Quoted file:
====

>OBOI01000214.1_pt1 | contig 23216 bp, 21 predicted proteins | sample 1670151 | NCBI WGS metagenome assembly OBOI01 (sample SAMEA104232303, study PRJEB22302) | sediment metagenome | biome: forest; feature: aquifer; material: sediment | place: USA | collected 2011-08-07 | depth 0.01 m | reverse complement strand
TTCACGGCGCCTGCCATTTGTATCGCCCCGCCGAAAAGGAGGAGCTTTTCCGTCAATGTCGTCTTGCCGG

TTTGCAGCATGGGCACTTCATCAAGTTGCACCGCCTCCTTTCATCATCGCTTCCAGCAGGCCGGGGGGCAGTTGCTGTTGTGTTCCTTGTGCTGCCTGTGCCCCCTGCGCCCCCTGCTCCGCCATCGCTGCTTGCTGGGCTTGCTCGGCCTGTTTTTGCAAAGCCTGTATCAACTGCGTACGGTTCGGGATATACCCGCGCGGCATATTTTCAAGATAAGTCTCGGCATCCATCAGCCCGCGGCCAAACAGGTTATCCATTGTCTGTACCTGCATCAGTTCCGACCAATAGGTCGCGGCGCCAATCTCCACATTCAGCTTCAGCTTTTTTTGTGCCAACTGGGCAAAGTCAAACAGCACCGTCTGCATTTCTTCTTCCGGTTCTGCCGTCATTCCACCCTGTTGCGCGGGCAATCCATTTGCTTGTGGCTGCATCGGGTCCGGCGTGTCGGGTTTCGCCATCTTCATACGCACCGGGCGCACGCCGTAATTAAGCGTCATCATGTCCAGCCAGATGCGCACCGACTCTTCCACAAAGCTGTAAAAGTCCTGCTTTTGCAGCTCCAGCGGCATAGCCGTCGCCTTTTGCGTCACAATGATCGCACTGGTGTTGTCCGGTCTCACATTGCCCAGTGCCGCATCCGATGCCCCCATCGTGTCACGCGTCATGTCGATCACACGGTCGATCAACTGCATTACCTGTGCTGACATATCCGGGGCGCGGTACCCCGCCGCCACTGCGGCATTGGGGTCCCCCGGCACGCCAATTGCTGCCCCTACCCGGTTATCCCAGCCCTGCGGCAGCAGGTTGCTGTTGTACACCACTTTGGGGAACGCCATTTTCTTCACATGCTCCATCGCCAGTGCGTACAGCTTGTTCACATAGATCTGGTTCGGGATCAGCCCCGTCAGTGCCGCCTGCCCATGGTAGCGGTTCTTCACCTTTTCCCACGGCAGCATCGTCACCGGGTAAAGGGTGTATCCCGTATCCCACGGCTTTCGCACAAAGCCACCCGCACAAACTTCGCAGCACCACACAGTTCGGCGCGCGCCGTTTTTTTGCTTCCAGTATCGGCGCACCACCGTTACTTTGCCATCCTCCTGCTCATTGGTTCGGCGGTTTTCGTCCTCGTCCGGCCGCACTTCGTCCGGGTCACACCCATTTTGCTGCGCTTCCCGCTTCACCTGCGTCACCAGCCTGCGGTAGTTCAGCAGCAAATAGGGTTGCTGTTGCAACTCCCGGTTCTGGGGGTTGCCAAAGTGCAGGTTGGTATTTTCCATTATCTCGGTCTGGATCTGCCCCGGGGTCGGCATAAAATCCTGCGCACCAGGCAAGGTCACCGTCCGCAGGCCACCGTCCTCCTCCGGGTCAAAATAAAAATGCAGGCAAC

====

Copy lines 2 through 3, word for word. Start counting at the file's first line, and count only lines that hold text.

TTCACGGCGCCTGCCATTTGTATCGCCCCGCCGAAAAGGAGGAGCTTTTCCGTCAATGTCGTCTTGCCGG

TTTGCAGCATGGGCACTTCATCAAGTTGCACCGCCTCCTTTCATCATCGCTTCCAGCAGGCCGGGGGGCAGTTGCTGTTGTGTTCCTTGTGCTGCCTGTGCCCCCTGCGCCCCCTGCTCCGCCATCGCTGCTTGCTGGGCTTGCTCGGCCTGTTTTTGCAAAGCCTGTATCAACTGCGTACGGTTCGGGATATACCCGCGCGGCATATTTTCAAGATAAGTCTCGGCATCCATCAGCCCGCGGCCAAACAGGTTATCCATTGTCTGTACCTGCATCAGTTCCGACCAATAGGTCGCGGCGCCAATCTCCACATTCAGCTTCAGCTTTTTTTGTGCCAACTGGGCAAAGTCAAACAGCACCGTCTGCATTTCTTCTTCCGGTTCTGCCGTCATTCCACCCTGTTGCGCGGGCAATCCATTTGCTTGTGGCTGCATCGGGTCCGGCGTGTCGGGTTTCGCCATCTTCATACGCACCGGGCGCACGCCGTAATTAAGCGTCATCATGTCCAGCCAGATGCGCACCGACTCTTCCACAAAGCTGTAAAAGTCCTGCTTTTGCAGCTCCAGCGGCATAGCCGTCGCCTTTTGCGTCACAATGATCGCACTGGTGTTGTCCGGTCTCACATTGCCCAGTGCCGCATCCGATGCCCCCATCGTGTCACGCGTCATGTCGATCACACGGTCGATCAACTGCATTACCTGTGCTGACATATCCGGGGCGCGGTACCCCGCCGCCACTGCGGCATTGGGGTCCCCCGGCACGCCAATTGCTGCCCCTACCCGGTTATCCCAGCCCTGCGGCAGCAGGTTGCTGTTGTACACCACTTTGGGGAACGCCATTTTCTTCACATGCTCCATCGCCAGTGCGTACAGCTTGTTCACATAGATCTGGTTCGGGATCAGCCCCGTCAGTGCCGCCTGCCCATGGTAGCGGTTCTTCACCTTTTCCCACGGCAGCATCGTCACCGGGTAAAGGGTGTATCCCGTATCCCACGGCTTTCGCACAAAGCCACCCGCACAAACTTCGCAGCACCACACAGTTCGGCGCGCGCCGTTTTTTTGCTTCCAGTATCGGCGCACCACCGTTACTTTGCCATCCTCCTGCTCATTGGTTCGGCGGTTTTCGTCCTCGTCCGGCCGCACTTCGTCCGGGTCACACCCATTTTGCTGCGCTTCCCGCTTCACCTGCGTCACCAGCCTGCGGTAGTTCAGCAGCAAATAGGGTTGCTGTTGCAACTCCCGGTTCTGGGGGTTGCCAAAGTGCAGGTTGGTATTTTCCATTATCTCGGTCTGGATCTGCCCCGGGGTCGGCATAAAATCCTGCGCACCAGGCAAGGTCACCGTCCGCAGGCCACCGTCCTCCTCCGGGTCAAAATAAAAATGCAGGCAAC